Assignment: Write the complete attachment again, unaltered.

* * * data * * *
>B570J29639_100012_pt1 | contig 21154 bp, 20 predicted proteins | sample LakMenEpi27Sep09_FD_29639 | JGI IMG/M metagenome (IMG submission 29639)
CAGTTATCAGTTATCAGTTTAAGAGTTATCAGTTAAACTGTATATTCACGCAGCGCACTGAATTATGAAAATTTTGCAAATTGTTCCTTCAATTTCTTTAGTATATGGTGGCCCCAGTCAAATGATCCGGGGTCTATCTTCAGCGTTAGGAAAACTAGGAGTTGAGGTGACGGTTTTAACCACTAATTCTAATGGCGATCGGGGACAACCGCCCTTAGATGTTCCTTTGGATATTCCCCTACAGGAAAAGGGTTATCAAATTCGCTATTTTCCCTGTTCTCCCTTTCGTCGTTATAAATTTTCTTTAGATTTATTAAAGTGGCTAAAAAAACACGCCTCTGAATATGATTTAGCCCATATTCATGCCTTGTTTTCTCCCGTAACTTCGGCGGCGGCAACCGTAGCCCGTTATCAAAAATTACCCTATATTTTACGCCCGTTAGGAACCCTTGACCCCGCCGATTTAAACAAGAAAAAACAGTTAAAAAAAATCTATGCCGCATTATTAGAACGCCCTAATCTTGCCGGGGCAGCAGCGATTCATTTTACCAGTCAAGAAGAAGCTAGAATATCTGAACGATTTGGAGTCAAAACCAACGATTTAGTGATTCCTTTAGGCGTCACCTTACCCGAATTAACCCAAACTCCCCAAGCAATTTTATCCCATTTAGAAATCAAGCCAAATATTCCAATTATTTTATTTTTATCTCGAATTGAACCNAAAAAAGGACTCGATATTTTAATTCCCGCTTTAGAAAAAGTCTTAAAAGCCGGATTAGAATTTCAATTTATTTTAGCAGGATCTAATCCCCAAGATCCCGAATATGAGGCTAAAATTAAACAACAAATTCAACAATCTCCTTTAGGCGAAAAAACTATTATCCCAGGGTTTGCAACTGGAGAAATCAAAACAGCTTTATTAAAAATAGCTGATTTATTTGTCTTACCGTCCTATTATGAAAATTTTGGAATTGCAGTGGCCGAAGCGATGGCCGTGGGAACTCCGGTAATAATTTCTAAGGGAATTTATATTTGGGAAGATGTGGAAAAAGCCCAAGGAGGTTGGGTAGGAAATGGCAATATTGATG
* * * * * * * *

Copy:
>B570J29639_100012_pt1 | contig 21154 bp, 20 predicted proteins | sample LakMenEpi27Sep09_FD_29639 | JGI IMG/M metagenome (IMG submission 29639)
CAGTTATCAGTTATCAGTTTAAGAGTTATCAGTTAAACTGTATATTCACGCAGCGCACTGAATTATGAAAATTTTGCAAATTGTTCCTTCAATTTCTTTAGTATATGGTGGCCCCAGTCAAATGATCCGGGGTCTATCTTCAGCGTTAGGAAAACTAGGAGTTGAGGTGACGGTTTTAACCACTAATTCTAATGGCGATCGGGGACAACCGCCCTTAGATGTTCCTTTGGATATTCCCCTACAGGAAAAGGGTTATCAAATTCGCTATTTTCCCTGTTCTCCCTTTCGTCGTTATAAATTTTCTTTAGATTTATTAAAGTGGCTAAAAAAACACGCCTCTGAATATGATTTAGCCCATATTCATGCCTTGTTTTCTCCCGTAACTTCGGCGGCGGCAACCGTAGCCCGTTATCAAAAATTACCCTATATTTTACGCCCGTTAGGAACCCTTGACCCCGCCGATTTAAACAAGAAAAAACAGTTAAAAAAAATCTATGCCGCATTATTAGAACGCCCTAATCTTGCCGGGGCAGCAGCGATTCATTTTACCAGTCAAGAAGAAGCTAGAATATCTGAACGATTTGGAGTCAAAACCAACGATTTAGTGATTCCTTTAGGCGTCACCTTACCCGAATTAACCCAAACTCCCCAAGCAATTTTATCCCATTTAGAAATCAAGCCAAATATTCCAATTATTTTATTTTTATCTCGAATTGAACCNAAAAAAGGACTCGATATTTTAATTCCCGCTTTAGAAAAAGTCTTAAAAGCCGGATTAGAATTTCAATTTATTTTAGCAGGATCTAATCCCCAAGATCCCGAATATGAGGCTAAAATTAAACAACAAATTCAACAATCTCCTTTAGGCGAAAAAACTATTATCCCAGGGTTTGCAACTGGAGAAATCAAAACAGCTTTATTAAAAATAGCTGATTTATTTGTCTTACCGTCCTATTATGAAAATTTTGGAATTGCAGTGGCCGAAGCGATGGCCGTGGGAACTCCGGTAATAATTTCTAAGGGAATTTATATTTGGGAAGATGTGGAAAAAGCCCAAGGAGGTTGGGTAGGAAATGGCAATATTGATG